Lean is a good title for this exhibition, as many of the works are presented leaning or balancing instead of being traditionally attached to the walls. The exhibition itself is lean. These works, curated by Elena Tavecchia, are judiciously few in number, spare in their materials, minimalist in presentation, while they seem to have a special resonance in these lean economic times.

Installation view, LEAN, group exhibition. Note mirrored wall on right.

Embajada, Calle Cesar Gonzalez 82, Hato Rey, http://embajadada.com

Now in its third year in a refurbished commercial building in the Puerta de Tierra district, Walter Otero's gallery is distinguished by the full length glass paneled overhead door which is its front entrance. On particularly balmy evenings the door is raised and the gallery becomes an open-air emporium. The door also serves a practical purpose, allowing large scale art works to be easily brought into or out of the building.

Temporarily closed for July vacation, the gallery recently presented a group show by a dozen gallery artists. Prominent among them was a group of working drawings by Jennifer Allora and Guillermo Calzadilla. Titled Body in Flight (Delta), they depict one of six works presented at the 2011 Venice Biennale under the title Gloria. Each drawing in this set shows a female gymnast in a brightly colored leotard using a business-class airline seat as a platform for her Olympic style balance beam routine. During the Biennale, Allora and Calzadilla presented Body in Flight (Delta) as a continuous series of gymnastic dance performances. Local gymnasts, were instructed to perform a routine, choreographed in conjunction with a modern dancer to include both gymnastic and dance elements. Unlike normal gymnastic routines lasting two minutes, these were designed as 17-minute tests of endurance contradicting, as they say “the intention of the luxurious airline business class seat designed for maximum comfort of the passenger and functioning as an object of admiration in our capitalist culture.”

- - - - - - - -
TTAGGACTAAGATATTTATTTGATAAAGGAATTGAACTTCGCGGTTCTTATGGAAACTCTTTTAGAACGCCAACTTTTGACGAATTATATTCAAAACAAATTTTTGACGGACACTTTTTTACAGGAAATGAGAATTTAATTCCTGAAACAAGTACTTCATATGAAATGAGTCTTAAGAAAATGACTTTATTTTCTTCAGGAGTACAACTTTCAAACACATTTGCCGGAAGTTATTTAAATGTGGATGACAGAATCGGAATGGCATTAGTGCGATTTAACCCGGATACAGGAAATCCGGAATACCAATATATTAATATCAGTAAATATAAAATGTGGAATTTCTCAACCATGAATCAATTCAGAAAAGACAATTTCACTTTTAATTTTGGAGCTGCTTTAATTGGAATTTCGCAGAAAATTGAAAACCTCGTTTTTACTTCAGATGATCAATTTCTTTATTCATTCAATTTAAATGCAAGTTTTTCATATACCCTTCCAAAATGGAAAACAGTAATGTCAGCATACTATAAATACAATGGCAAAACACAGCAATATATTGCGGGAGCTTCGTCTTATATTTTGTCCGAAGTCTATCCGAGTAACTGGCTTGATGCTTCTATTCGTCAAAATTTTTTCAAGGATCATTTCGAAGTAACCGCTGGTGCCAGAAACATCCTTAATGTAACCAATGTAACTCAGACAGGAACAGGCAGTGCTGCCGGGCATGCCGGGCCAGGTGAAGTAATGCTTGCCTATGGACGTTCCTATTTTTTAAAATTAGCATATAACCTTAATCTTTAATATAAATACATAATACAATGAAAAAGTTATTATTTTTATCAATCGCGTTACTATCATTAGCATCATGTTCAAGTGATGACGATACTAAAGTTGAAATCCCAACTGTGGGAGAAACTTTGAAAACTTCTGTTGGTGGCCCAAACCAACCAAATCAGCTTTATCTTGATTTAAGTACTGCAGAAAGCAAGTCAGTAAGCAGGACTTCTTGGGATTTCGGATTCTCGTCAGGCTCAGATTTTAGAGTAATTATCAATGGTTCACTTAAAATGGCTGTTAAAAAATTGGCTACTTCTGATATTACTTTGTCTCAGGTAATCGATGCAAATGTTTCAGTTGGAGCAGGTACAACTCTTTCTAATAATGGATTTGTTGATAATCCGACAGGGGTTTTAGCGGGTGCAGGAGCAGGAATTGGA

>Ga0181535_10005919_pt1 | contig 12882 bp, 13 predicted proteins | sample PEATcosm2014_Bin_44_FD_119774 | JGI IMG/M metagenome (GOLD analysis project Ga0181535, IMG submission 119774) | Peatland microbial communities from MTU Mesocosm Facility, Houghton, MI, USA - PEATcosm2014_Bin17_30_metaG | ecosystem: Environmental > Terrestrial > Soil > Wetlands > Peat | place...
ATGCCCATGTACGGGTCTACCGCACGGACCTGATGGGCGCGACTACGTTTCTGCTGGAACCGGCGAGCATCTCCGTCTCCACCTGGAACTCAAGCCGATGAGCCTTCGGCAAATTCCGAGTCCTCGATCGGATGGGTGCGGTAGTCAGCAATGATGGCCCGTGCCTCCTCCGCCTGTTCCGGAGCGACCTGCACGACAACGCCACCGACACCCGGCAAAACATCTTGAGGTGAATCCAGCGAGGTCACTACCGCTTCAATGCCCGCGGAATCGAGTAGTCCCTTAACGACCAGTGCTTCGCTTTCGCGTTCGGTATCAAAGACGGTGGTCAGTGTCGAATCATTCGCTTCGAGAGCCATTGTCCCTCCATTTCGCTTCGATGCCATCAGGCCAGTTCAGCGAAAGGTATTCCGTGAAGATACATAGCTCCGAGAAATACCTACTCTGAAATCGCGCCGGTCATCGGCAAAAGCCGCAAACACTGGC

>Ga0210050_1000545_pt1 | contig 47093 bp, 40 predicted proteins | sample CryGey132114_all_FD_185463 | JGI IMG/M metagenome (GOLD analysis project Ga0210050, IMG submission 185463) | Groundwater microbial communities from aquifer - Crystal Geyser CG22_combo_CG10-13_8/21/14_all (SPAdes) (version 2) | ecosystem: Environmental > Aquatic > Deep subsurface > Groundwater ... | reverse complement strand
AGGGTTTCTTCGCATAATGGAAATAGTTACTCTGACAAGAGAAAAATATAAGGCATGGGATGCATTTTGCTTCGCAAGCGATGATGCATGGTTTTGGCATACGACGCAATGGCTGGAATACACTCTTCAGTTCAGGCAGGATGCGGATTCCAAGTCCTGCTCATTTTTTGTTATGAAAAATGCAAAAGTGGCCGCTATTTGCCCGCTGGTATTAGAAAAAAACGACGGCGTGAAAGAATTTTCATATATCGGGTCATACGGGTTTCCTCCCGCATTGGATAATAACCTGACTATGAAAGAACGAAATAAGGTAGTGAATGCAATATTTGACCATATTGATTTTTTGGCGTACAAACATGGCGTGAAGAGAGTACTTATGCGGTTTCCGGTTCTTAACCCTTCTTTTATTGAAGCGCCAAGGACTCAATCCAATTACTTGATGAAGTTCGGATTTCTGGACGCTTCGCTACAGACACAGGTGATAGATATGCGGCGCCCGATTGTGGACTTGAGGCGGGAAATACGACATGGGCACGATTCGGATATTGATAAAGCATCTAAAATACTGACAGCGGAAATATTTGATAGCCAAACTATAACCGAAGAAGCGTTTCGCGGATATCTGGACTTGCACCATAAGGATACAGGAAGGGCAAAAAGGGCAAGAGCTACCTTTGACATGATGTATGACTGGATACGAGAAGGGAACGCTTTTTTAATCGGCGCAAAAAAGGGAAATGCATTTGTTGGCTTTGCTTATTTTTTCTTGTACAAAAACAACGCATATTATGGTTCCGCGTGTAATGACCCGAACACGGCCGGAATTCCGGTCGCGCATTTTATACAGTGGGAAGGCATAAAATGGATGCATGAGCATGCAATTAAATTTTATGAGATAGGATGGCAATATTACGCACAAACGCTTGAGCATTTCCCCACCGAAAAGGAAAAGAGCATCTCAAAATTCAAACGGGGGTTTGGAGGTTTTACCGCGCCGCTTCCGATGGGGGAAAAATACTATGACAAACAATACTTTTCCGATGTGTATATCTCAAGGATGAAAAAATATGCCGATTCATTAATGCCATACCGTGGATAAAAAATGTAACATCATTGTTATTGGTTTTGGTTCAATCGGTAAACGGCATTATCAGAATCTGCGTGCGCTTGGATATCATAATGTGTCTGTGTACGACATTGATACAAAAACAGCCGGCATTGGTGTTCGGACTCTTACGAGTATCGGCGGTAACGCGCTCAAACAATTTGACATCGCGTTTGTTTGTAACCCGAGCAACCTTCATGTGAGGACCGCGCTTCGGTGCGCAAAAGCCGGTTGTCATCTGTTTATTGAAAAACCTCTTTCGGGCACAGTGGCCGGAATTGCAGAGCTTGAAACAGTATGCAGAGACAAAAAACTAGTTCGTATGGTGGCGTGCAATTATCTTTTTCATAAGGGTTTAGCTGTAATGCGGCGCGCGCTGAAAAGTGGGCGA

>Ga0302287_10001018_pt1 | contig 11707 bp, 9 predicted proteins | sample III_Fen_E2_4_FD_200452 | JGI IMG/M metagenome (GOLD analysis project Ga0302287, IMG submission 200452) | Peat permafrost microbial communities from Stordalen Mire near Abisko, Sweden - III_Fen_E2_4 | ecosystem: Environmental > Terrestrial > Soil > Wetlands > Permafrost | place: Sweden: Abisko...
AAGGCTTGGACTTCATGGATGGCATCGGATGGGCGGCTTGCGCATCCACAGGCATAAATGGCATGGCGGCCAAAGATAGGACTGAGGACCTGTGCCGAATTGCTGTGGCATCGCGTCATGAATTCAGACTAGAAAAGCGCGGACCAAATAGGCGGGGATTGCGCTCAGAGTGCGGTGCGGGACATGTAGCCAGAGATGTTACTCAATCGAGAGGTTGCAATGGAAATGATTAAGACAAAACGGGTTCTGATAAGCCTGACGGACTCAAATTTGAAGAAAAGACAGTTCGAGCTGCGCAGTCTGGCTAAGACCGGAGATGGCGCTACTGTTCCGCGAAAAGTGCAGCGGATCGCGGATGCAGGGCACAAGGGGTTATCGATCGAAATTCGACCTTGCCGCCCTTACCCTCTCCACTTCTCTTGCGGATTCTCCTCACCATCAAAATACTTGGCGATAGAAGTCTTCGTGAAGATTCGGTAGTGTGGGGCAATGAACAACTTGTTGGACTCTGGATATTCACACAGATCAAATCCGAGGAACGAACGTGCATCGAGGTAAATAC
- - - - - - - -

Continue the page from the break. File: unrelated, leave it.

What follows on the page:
Another contradiction of creature comfort is found in the work of Rademes “Juni” Figueroa, a 2013 graduate of the Beta-Local La Practica program who also exhibited at the Whitney Museum Biennial that same year. Figueroa here presents a pair of automobile radiators whose grills have been incised with a blunt object, probably a screwdriver, creating brash, yet delicate drawings on the surface of the cooling fins. The drawings have the characteristic of slapdash graffiti wall drawings seen all over the city, and the imagery, palm trees, pirates, sunbursts, and occasional words like VAQUERO, COCO, or even phone numbers completes that connection. Of course, once the surface of the fins are damaged, the device will no longer function to provide cool air.